• One thing I found is the first time I came to replace my tubeless tyre after the new wheel build  (and I guess Steve's wheels are new builds too) is that it was way harder to seat the tyre bead than when the wheel was first built. Air kept escaping around the tyre. Even using a compressor or CO2 didn't help. In the end,  an additional layer of stan's yellow tape was needed right around the rim: the original single layer worked fine for the first install, but then deformed enough at the spoke holes that it was letting too much air escape "around" the tyre bead an never getting a good seal. Once the second layer was added, it just popped right on with a basic pump.
  • Having super skinny inner tubes on hand makes an emergency tyre repair much simpler (easier to get it all in there, less chance of pinch). We used 18/23 tubes inside 25mm Hutch Fusion3 tyre just fine. (I'm guessing Steve is on 25mm? Maybe worth someone confirming that for future host's knowledge).
  • Having a good functioning track pump, and a bead jack like http://amzn.com/B001AYML7K are a real help

Some other tips from a colleague, mostly targeted to new installs rather the running repairs, but maybe useful to someone:
  • When you add the yellow tape, make sure you stretch it really tight all the way around rim bed twice to avoid bubbling at spoke holes. You can see videos of this at the NoTubes site.
  • Mounting tire - soap suds work well to lubricate the bead.
  • When you seat tire, make sure both beads of tire are between valve stem rubber grommet and inner rim sidewall. You might need to hold them in there while you send air through there. Get tire fully inflated, make sure it is properly seated, then deflate and add sealant.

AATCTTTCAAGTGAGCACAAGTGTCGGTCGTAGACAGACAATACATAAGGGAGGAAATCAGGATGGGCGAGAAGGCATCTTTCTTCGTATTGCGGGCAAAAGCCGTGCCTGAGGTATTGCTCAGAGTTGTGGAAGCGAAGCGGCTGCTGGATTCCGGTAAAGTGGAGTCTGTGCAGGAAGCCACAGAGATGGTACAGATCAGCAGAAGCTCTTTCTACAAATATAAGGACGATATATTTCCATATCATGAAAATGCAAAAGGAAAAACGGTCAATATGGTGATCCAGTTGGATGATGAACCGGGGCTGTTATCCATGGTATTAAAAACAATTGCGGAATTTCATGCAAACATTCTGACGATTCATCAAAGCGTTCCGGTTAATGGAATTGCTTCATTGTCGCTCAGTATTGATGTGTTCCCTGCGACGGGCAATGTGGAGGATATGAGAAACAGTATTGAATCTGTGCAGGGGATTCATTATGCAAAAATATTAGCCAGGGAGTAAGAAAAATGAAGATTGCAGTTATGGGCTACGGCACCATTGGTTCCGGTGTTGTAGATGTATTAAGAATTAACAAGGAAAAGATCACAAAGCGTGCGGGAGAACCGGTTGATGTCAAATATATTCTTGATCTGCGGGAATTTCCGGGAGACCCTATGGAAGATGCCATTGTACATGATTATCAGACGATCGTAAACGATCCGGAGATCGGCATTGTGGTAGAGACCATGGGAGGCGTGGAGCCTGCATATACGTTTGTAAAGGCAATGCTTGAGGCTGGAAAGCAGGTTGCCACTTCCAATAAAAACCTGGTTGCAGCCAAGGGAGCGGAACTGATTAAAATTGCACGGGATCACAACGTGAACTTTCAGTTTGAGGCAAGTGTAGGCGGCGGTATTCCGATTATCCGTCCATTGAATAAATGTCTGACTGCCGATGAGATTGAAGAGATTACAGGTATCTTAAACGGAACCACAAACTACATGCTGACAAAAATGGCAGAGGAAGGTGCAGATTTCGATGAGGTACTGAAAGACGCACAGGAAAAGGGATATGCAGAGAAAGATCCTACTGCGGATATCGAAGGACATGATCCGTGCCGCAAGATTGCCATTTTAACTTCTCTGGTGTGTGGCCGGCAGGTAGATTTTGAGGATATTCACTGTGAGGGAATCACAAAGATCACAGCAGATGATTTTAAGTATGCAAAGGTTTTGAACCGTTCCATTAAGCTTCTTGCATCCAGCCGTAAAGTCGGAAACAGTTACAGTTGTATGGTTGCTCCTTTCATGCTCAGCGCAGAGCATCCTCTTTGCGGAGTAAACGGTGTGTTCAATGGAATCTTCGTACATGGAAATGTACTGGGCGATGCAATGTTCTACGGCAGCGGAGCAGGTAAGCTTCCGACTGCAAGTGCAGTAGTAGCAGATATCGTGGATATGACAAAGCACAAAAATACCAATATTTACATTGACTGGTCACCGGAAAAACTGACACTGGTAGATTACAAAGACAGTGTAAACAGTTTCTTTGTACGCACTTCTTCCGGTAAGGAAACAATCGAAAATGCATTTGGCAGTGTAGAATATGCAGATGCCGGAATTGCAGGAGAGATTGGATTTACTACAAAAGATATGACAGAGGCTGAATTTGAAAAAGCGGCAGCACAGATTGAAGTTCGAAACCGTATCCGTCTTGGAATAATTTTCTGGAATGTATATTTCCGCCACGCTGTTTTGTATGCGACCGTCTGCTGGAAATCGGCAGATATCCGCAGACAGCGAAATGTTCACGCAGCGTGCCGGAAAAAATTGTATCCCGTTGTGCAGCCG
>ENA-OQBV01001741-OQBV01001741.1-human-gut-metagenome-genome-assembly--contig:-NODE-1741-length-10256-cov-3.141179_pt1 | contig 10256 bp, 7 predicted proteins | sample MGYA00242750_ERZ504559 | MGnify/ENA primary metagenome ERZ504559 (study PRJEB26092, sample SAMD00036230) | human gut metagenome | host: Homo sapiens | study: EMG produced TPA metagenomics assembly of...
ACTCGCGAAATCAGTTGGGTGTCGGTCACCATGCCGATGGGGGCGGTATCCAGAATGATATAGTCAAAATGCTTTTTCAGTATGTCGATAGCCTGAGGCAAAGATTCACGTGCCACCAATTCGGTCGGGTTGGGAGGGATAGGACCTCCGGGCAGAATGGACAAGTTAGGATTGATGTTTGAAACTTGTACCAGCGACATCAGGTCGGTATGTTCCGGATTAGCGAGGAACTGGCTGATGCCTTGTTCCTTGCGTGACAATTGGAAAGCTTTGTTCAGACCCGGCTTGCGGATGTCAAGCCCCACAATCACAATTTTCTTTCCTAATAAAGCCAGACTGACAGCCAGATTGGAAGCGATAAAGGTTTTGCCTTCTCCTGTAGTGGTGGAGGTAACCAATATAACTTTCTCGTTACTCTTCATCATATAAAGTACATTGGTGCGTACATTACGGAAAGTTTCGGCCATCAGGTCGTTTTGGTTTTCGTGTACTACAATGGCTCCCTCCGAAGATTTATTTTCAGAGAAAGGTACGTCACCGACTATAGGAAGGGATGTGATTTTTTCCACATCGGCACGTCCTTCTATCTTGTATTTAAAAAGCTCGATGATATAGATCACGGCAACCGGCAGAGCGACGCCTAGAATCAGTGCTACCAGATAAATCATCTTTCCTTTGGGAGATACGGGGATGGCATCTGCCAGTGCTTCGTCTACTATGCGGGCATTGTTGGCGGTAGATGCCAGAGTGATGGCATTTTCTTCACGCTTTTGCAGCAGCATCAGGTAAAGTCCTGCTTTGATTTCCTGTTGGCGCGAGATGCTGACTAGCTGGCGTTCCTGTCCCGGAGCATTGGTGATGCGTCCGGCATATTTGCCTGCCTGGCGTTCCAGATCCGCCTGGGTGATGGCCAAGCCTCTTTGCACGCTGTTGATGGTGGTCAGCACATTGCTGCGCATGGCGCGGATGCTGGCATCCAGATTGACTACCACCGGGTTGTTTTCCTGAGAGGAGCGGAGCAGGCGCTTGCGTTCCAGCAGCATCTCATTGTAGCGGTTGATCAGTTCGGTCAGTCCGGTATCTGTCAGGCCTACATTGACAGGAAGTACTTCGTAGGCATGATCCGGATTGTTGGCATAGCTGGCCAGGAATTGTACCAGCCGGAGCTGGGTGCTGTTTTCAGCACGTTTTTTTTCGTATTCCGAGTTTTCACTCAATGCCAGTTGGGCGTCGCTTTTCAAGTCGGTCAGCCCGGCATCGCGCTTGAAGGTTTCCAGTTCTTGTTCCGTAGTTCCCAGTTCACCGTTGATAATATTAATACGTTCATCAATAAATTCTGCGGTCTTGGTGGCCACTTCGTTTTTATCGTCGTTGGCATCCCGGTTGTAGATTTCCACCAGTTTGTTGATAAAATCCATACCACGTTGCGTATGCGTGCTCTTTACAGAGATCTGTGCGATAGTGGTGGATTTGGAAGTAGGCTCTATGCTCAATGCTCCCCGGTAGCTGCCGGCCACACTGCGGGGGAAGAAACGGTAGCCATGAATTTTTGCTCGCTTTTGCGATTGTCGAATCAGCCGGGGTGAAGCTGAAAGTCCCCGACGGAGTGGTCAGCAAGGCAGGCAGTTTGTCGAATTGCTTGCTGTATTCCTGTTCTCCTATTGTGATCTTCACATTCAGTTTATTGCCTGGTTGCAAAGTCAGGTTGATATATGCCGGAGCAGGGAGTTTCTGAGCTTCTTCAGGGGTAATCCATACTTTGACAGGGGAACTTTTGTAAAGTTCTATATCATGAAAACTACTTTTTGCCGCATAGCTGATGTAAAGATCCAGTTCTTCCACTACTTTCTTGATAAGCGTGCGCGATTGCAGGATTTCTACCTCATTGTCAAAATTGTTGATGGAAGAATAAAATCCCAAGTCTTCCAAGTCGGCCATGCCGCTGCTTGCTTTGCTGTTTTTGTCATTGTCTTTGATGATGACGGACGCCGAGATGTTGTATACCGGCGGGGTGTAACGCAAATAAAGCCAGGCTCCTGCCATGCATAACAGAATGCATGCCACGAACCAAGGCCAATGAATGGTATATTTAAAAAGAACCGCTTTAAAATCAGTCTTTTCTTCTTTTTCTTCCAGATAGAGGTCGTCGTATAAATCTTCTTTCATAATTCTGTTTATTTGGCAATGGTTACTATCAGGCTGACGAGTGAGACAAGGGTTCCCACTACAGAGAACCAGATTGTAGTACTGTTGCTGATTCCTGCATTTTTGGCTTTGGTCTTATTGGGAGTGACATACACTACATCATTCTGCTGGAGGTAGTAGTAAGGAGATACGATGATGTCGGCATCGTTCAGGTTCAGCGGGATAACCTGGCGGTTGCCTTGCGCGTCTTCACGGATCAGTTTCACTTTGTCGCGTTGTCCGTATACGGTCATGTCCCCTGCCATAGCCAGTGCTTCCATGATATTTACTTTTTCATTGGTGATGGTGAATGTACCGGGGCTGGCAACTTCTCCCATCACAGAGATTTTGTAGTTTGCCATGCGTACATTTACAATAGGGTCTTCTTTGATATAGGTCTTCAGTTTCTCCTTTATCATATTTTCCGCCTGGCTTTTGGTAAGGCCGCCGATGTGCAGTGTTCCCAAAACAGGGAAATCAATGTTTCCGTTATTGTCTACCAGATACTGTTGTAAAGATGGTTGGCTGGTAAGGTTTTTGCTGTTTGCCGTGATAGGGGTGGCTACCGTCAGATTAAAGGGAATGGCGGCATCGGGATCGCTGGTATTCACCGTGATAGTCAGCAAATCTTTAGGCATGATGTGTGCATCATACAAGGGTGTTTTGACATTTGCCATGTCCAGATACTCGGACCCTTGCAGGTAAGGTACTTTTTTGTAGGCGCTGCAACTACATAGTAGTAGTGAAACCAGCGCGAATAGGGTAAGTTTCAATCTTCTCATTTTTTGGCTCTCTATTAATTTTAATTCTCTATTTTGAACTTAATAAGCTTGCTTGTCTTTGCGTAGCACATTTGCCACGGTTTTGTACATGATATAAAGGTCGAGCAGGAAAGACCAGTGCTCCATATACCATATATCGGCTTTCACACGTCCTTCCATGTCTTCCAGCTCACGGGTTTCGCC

• Get the Stan's sealant injector - it's a must have for adding sealant. To use it, unscrew valve core, hold wheel with valve stem at 8 o'clock position (16:00 GMT for you Brits) and add sealant through the valve stem. If it's not going in easily, DON'T force it! The valve stems have a tendency to fill with sealant and you need to clean it out to get it to easily flow. An old spoke section works well for poking that sealant out. Then screw valve core back in and use pliers to make sure it is in tight.
  • Then inflate again. Now that the tire is seated you can probably use the floor pump.
  • Make sure you close valve stems or sealant will dry out faster than it would normally.


I've also had one colleague mention Schwalbe One (as Steve is using) work great to a point but then reliability went off a steep cliff. If Steve is reporting multiple flats in a day, a complete tyre replacement maybe due. If he / you don't have tubeless on hand, any good quality clincher, 23 or 25 or whatever he prefers, should work fine on the Stans rims (maybe with a tiny bit of swearing to installed) to get back home.

Euan Uzami

Re: Tubeless for Dummies
« Reply #8 on: January 14, 2015, 01:45:50 am »
If you need to (re) seat the bead for any reason you need to blast air in fairly fast. Some say you need an air compressor
I've always assumed, as a non-user, that a CO2 cylinder would be best for a quick blast.
That works as well,  but it uses it up though and you'd have to buy another one.

Re: Tubeless for Dummies
« Reply #9 on: January 14, 2015, 08:38:55 am »